3. Prevention:
    This condition is usually the result of repetitive stress caused by pushing the body to do too much, too soon. Sudden increases in the amount or intensity of exercise can trigger Achilles tendinitis. To prevent injury, stretch before exercising, with particular attention to stretching and strengthening calf muscles. Increase your activity levels gradually to give your body and muscles time to stretch, adjust, and adapt to the new activities.
    Some cases of Achilles tendonitis is caused by bone spurs, a hereditary condition, and is not preventable.
  4. Home Treatment:
    Achilles tendonitis can be serious. If you suspect you have this injury, see a doctor.
  5. See a Doctor?
    A doctor will examine your foot and ankle, and may use imaging tests, MRIs or x-rays for a more accurate diagnosis. In most cases, a doctor can prescribe rest, ice, and a non-steroidal anti-inflammatory medication such as ibuprofen to reduce inflammation and posterior heel pain. They may also prescribe physical therapy and orthotics to strengthen calf muscles and reduce stress on the tendon. Recovery may take up to six months.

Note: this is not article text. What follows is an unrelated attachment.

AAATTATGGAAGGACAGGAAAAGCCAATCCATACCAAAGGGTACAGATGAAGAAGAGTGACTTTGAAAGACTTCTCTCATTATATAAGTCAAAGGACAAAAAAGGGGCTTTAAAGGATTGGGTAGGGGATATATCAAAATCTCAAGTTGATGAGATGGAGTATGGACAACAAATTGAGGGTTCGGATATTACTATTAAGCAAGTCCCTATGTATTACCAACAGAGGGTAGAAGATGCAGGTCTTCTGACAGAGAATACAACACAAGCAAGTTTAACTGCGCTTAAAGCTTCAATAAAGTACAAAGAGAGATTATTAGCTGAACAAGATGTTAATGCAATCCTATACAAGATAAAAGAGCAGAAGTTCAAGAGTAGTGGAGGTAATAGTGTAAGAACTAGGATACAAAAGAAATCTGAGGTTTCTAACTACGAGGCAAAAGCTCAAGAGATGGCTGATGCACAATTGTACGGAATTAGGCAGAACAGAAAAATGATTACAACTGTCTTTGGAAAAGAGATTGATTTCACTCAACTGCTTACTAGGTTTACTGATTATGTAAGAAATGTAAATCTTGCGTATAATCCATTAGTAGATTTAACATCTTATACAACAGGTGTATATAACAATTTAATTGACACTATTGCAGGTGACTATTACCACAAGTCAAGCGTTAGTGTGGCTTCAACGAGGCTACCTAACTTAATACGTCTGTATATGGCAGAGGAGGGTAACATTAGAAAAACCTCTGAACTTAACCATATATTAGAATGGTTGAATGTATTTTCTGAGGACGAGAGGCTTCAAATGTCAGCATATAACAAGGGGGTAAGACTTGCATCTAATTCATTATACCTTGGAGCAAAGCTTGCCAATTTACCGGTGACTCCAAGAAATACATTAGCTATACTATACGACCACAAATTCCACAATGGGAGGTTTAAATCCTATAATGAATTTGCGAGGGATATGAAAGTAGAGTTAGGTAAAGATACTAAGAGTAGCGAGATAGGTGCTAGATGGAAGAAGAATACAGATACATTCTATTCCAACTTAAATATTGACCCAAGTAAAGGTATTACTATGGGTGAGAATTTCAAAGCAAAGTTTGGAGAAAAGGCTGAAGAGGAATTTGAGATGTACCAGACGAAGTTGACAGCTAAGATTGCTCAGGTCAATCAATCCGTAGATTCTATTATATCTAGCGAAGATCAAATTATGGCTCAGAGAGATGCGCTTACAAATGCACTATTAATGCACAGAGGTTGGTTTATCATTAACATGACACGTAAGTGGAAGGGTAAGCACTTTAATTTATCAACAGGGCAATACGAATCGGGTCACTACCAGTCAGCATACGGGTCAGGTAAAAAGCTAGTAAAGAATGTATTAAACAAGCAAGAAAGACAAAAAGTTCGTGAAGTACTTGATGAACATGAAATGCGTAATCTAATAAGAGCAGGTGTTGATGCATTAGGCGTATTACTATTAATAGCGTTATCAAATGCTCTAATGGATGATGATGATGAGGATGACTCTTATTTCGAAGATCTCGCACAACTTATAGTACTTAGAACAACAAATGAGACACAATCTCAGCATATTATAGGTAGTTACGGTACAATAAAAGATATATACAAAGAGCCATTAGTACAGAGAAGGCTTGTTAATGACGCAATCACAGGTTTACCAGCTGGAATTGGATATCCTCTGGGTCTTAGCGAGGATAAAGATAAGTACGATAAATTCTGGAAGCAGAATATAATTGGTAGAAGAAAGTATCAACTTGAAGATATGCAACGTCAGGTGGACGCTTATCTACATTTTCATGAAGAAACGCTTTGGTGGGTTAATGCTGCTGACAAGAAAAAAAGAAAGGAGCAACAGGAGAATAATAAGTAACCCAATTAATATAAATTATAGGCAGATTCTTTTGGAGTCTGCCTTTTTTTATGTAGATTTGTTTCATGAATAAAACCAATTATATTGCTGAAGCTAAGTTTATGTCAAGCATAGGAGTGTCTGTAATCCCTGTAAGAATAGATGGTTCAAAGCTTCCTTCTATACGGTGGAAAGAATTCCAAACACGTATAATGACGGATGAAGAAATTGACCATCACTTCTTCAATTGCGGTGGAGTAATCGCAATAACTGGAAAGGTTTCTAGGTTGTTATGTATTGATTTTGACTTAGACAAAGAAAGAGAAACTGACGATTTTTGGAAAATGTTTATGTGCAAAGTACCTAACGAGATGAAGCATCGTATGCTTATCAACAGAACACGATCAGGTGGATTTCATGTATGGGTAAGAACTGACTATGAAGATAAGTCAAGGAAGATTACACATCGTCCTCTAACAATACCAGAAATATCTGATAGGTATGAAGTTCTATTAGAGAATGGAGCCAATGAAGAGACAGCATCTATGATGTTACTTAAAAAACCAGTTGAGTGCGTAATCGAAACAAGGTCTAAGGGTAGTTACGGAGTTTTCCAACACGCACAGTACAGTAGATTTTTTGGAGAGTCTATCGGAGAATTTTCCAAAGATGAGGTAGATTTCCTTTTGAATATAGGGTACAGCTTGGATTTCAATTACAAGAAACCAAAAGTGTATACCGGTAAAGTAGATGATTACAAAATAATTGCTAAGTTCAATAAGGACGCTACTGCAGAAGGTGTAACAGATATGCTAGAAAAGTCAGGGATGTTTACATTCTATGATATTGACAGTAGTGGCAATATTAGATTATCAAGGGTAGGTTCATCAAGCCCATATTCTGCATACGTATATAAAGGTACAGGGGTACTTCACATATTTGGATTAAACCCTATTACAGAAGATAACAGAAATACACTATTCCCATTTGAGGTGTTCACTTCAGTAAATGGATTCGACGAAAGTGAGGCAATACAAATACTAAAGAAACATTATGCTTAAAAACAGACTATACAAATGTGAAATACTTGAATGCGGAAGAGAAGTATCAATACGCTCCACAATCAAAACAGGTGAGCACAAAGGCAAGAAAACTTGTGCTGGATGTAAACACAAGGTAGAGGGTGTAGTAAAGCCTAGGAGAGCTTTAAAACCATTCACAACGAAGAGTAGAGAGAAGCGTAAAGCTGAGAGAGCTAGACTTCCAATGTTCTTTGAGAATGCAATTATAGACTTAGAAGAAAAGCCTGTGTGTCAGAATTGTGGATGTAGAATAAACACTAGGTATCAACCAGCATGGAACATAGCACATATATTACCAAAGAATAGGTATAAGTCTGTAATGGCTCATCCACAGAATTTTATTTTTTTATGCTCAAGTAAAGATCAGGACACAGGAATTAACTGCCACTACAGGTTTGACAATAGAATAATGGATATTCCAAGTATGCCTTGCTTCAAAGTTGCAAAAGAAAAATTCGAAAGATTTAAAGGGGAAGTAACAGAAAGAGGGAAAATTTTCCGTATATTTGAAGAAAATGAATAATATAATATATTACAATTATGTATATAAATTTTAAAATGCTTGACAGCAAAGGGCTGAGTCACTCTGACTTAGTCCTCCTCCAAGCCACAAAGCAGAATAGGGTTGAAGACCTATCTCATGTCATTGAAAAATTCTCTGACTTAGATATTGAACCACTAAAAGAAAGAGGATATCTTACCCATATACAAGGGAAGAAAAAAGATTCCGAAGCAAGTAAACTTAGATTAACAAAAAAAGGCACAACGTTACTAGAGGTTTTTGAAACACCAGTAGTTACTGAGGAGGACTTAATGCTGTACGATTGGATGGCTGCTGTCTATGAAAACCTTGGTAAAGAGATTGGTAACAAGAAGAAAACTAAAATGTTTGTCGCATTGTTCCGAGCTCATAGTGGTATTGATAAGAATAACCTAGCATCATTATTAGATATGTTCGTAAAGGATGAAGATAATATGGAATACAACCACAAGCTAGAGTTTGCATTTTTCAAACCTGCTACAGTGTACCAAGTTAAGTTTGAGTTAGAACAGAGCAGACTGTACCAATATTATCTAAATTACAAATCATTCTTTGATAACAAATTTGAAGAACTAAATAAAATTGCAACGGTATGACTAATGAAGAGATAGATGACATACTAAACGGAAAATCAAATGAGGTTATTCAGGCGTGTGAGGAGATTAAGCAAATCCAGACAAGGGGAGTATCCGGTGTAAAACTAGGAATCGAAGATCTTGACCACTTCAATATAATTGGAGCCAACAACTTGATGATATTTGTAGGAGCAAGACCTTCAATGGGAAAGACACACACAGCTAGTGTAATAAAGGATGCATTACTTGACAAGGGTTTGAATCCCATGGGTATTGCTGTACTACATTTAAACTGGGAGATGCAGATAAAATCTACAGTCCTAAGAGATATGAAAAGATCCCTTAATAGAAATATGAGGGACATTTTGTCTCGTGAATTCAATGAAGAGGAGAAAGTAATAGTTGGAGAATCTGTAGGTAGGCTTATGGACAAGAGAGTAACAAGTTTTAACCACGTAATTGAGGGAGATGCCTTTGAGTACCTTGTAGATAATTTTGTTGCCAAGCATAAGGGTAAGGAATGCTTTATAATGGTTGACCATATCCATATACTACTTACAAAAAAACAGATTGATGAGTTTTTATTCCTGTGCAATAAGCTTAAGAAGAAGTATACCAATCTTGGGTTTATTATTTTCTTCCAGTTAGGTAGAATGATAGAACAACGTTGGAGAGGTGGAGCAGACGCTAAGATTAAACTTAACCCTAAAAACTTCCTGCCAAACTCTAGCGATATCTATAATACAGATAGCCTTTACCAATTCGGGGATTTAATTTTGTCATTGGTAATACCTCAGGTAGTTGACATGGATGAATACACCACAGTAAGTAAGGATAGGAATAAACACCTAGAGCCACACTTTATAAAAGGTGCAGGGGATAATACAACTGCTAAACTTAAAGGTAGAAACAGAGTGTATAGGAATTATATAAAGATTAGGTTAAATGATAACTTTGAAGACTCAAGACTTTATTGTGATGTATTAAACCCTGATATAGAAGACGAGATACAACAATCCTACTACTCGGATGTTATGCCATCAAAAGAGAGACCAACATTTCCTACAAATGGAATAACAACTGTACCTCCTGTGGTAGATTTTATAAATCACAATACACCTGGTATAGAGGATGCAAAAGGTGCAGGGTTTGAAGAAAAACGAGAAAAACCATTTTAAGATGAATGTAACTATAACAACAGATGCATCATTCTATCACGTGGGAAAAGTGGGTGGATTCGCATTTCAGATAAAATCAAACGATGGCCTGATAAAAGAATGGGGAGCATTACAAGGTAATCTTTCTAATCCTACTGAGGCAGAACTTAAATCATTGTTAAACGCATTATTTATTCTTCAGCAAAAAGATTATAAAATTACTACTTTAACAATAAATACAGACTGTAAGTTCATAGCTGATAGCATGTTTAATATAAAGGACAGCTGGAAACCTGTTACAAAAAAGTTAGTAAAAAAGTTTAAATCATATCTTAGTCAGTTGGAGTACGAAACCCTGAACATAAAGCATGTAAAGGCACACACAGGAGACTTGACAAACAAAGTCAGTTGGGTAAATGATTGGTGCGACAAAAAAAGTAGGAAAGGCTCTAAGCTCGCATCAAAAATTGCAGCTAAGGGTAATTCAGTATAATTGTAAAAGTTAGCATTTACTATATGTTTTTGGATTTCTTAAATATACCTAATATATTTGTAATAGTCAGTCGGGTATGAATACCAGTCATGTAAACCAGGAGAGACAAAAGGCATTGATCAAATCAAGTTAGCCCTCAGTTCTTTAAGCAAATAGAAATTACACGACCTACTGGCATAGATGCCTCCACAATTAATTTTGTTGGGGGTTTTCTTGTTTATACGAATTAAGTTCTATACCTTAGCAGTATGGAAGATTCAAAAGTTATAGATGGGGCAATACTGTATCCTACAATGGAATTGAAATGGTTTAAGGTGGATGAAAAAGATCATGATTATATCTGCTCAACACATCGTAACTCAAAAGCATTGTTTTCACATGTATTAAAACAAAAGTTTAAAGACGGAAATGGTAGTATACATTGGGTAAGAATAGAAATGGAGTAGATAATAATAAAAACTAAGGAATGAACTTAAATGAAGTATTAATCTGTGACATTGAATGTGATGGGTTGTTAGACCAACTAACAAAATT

In extreme cases, surgery may be required.

Heel Spurs and Bursitis

  1. What is it?
    Heels spurs are essentially “extra bone” that forms on top of normal bone. A calcaneal (heel bone) spur forms at the base of the Achilles tendon in the back of the heel. This bony prominence can grow over time.
    This extra bone can irritate the surrounding fluid-filled sacs, or bursa, that act as a cushion between the bones, tendons, joints, and muscles. There are several bursae behind the heel bone. When these become irritated, they result in inflammation and posterior heel pain, known as bursitis.
  2. Symptoms:
    As a heel spur grows, it will gradually move toward the surface of the skin. In extreme cases, it will break through the skin. Even if you can’t identify a bump, look for symptoms like inflammation, significant posterior heel pain, sharp discomfort when walking in the morning, tender to the touch, and general aching. Some feet with heel spurs or bursitis are hot to the touch. Some patients experience reduced loss of movement in the foot.